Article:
Soap Suds Row
Women of many ethnic origins worked to launder, mend and cook for soldiers. Laundresses who were attached to frontier outposts were some of the first white and African-American women to see the great American west. These laundresses were, like many of their male counterparts in the American west, risk-takers, non-conformists, some of whom had a storied past.
The United States Army brass usually considered the women an asset, since they boosted morale among the soldiers, in addition to the laundry services they provided. The author dispels the widely held myth that all laundresses were also prostitutes, while acknowledging that some in fact were.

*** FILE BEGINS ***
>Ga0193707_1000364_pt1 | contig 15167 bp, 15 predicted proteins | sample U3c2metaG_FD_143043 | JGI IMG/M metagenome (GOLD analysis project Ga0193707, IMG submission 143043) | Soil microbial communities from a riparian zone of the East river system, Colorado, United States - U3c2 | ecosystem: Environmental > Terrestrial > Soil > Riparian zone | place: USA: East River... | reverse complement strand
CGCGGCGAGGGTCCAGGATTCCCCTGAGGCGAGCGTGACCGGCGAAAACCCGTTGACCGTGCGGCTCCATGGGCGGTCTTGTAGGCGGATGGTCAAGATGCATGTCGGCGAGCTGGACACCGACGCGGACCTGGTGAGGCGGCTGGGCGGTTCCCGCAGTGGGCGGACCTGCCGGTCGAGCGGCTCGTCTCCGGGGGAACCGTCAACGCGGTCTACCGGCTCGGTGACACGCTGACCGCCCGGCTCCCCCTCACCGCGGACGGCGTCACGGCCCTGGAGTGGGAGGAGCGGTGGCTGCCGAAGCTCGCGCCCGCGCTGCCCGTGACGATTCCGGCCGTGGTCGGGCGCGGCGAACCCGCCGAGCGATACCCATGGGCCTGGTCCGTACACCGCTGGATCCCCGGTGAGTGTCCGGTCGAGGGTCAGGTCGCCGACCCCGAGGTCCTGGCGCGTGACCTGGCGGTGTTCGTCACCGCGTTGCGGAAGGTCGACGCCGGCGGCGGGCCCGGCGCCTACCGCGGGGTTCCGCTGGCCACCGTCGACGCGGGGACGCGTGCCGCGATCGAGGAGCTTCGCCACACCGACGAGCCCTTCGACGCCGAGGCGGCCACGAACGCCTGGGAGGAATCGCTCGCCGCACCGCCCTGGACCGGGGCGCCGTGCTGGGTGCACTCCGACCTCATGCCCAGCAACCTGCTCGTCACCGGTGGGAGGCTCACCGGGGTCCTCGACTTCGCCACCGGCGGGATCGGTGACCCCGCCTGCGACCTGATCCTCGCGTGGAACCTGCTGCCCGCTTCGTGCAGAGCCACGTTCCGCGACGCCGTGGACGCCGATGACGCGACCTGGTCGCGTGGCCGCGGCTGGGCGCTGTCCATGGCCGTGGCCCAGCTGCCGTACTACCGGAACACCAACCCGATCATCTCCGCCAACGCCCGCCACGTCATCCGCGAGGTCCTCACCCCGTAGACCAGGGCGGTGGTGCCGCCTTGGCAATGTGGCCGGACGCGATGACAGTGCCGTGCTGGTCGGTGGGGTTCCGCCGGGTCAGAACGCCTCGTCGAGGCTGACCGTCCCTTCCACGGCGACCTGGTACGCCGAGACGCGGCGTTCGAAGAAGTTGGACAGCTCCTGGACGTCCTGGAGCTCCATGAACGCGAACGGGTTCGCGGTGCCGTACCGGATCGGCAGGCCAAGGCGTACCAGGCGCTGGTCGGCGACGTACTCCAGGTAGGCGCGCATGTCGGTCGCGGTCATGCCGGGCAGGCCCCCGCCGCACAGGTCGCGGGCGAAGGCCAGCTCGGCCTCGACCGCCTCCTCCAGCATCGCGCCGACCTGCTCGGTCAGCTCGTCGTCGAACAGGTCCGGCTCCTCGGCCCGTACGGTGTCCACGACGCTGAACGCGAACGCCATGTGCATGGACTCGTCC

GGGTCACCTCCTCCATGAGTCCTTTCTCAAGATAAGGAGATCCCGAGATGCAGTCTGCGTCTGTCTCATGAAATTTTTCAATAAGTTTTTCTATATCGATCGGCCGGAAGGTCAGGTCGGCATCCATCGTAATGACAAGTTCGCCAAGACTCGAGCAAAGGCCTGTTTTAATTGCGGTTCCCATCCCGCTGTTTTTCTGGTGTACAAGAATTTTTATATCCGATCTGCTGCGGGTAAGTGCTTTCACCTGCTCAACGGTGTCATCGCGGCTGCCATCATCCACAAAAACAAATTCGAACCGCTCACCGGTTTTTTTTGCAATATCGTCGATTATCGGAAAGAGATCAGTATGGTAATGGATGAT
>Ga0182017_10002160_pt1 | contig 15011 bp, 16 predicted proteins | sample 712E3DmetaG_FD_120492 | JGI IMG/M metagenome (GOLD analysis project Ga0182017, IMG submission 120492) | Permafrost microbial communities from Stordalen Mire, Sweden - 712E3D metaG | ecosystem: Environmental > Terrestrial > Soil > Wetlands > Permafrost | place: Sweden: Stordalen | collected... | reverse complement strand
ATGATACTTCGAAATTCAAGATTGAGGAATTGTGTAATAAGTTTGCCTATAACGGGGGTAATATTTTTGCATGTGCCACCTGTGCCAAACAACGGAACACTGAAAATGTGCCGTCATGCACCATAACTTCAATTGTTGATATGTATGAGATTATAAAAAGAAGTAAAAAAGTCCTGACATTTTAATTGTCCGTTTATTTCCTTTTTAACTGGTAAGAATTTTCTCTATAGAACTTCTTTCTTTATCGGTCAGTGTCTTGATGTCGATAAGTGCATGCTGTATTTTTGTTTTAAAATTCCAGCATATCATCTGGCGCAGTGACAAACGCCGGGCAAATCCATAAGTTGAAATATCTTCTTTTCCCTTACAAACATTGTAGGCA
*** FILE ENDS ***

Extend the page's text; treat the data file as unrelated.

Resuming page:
Many of the women were married to soldiers, and, together with their children, lived where the husband was stationed. Oftentimes the women earned more money than their soldier husbands.
Jennifer Lawrence provides biographical details about specific women, meticulously researched and including photographs where possible. She treats her subjects with respect, and includes information about their daily lives and the implements used in their work, including soap-making, wash tubs, washboards, irons and the like.